$6,500-a-month raise for acting COD president

  • College of DuPage's Acting Interim President Joseph Collins, right, is getting a temporary $6,500-a-month raise that board Chairwoman Kathy Hamilton says he deserves.

    College of DuPage's Acting Interim President Joseph Collins, right, is getting a temporary $6,500-a-month raise that board Chairwoman Kathy Hamilton says he deserves. Daily Herald file photo

 
 
Updated 8/14/2015 11:23 PM

With College of DuPage President Robert Breuder on paid administrative leave, the man overseeing the daily operations of the state's largest community college is getting a temporary $6,500-a-month raise, or a $78,000 raise if he continues for a full year.

Acting Interim President Joseph Collins was given the pay hike Thursday by members of the COD board majority that appointed him April 30 when they barred Breuder from campus. The increase is retroactive to May 1.

                                                                                                                                                                                                                       
 

If Collins continues in the acting interim president's role for a full year, the raise could boost his annual salary to $307,678 and make him one of the highest-paid community college administrators in the state.

Breuder is being paid a base salary of $314,034, COD officials said.

Chairwoman Kathy Hamilton and trustees Frank Napolitano, Deanne Mazzochi and Charles Bernstein voted in favor of the monthly stipend.

Trustees Dianne McGuire and Joseph C. Wozniak, who are members of the board minority, opposed it. Trustee Erin Birt, another member of the minority, was absent.

"Dr. Collins is doing two jobs right now," Hamilton said. "He is executive vice president and he is (acting interim) president. And for four months he hasn't been getting paid a dime (extra). So we are compensating him for his work."

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Collins is being paid $229,678 a year as executive vice president. The monthly stipend is on top of that.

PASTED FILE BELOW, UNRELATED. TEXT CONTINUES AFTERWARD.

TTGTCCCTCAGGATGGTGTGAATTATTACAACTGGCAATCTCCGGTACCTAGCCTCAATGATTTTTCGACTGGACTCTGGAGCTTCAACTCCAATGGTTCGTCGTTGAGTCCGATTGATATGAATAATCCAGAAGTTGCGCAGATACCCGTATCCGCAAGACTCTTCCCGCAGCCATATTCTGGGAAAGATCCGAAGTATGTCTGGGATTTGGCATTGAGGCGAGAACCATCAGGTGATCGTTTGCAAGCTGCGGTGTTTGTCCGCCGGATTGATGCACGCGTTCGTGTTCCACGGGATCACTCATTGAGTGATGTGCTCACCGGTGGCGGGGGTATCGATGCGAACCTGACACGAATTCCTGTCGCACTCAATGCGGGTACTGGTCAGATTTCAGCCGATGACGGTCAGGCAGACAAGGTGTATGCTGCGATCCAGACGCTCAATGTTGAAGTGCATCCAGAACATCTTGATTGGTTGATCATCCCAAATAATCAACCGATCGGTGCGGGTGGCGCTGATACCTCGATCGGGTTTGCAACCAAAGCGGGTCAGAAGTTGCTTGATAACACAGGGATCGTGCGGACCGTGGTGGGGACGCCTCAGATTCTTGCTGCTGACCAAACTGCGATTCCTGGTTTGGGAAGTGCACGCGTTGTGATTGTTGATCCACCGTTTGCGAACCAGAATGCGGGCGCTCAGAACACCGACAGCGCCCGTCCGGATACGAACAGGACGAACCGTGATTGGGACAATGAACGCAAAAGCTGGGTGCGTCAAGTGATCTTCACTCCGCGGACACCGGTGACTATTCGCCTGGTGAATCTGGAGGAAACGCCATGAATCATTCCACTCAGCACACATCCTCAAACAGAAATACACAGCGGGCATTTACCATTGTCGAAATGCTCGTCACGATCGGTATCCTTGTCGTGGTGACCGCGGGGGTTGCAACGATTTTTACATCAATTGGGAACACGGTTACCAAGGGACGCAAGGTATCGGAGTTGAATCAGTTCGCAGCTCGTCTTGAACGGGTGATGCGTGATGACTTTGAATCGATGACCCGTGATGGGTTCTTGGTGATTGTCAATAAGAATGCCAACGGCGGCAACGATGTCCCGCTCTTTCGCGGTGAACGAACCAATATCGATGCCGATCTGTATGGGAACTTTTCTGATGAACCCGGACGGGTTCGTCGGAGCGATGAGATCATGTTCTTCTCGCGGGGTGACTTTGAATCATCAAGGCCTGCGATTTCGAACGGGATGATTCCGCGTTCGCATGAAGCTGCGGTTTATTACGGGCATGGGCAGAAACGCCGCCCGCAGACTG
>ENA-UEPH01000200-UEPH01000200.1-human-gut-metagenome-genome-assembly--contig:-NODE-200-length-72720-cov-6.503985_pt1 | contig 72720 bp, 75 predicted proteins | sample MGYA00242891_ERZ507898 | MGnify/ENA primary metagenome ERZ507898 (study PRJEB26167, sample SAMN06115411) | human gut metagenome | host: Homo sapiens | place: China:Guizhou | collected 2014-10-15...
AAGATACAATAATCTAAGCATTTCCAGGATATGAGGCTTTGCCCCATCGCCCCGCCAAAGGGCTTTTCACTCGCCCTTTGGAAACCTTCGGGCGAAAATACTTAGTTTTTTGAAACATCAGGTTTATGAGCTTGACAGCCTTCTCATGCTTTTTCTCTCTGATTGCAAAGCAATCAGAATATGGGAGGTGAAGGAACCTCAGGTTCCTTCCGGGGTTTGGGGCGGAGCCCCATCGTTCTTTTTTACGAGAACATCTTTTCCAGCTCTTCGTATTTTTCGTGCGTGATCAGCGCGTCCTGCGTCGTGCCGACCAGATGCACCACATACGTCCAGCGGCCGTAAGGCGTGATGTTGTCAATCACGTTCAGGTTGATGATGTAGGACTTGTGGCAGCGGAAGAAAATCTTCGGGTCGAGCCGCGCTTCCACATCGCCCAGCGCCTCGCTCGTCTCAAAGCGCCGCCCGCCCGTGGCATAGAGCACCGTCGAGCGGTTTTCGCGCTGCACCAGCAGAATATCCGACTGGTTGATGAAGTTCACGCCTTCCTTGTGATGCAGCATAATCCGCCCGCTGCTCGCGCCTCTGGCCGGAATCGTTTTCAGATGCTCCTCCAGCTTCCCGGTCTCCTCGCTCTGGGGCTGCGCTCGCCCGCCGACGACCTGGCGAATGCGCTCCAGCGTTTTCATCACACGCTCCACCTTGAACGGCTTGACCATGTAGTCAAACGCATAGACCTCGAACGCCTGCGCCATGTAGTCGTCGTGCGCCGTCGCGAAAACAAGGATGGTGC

Collins will lose the stipend once he stops holding two positions, but it's uncertain when that will be.

Breuder's last day with COD is scheduled to be March 31, 2016, and the board this week established a committee to search for the school's next president. Collins is expected to be a candidate for the post.

In the meantime, McGuire said the $78,000 in additional pay he could receive over the course of a year is "a nice bump" for someone who has never been a college president.

"I am a little taken aback at the size of this increase," she said.

McGuire also said she's concerned about paying two presidents at the same time.

                                                                                                                                                                                                                       
 

The current board put Breuder on paid leave after the previous board awarded him a nearly $763,000 buyout package.

Anger over that buyout led to a new board majority being elected in April and sparked ongoing state and federal investigations into the college's spending and administrative practices.

McGuire said the combined amount being paid to Breuder and Collins is "a lot of money."

"I don't know what to say about it," she said. "It just seems excessively high."

But Hamilton said COD isn't paying for two presidents because the $78,000 in extra pay Collins could receive isn't equivalent to a president's salary.

She also said Collins isn't receiving any perks that other college presidents, including Breuder, sometimes receive, so it's unfair to compare base salaries.

Breuder's total compensation package, for example, is roughly $484,000, officials have said.

"This amount that Dr. Collins is being brought up to is just the salary," Hamilton said. "All of them (community college presidents) have various different stipends for housing, for a car."

Meanwhile, she stressed that COD is the largest community college in the state.

"This is a very justifiable amount," she said.

As for the level of Collins' experience, Napolitano said COD is fortunate to have someone with his skill set and leadership abilities.

An electrical engineer by training, Collins spent 20 years in faculty and administrative roles at Kirkwood Community College in Cedar Rapids, Iowa, before coming to COD in 2005 to take a job as associate vice president of academic planning and assessment. He eventually rose to the second-highest leadership position at the college.

When members of the college's Faculty Association called for Breuder's ouster last fall, they urged the COD board to appoint Collins.

"These are not usual times for the college. It's an extremely stressful time," Bernstein said. "We are very lucky to have a man of Dr. Collins' temperament in this position."

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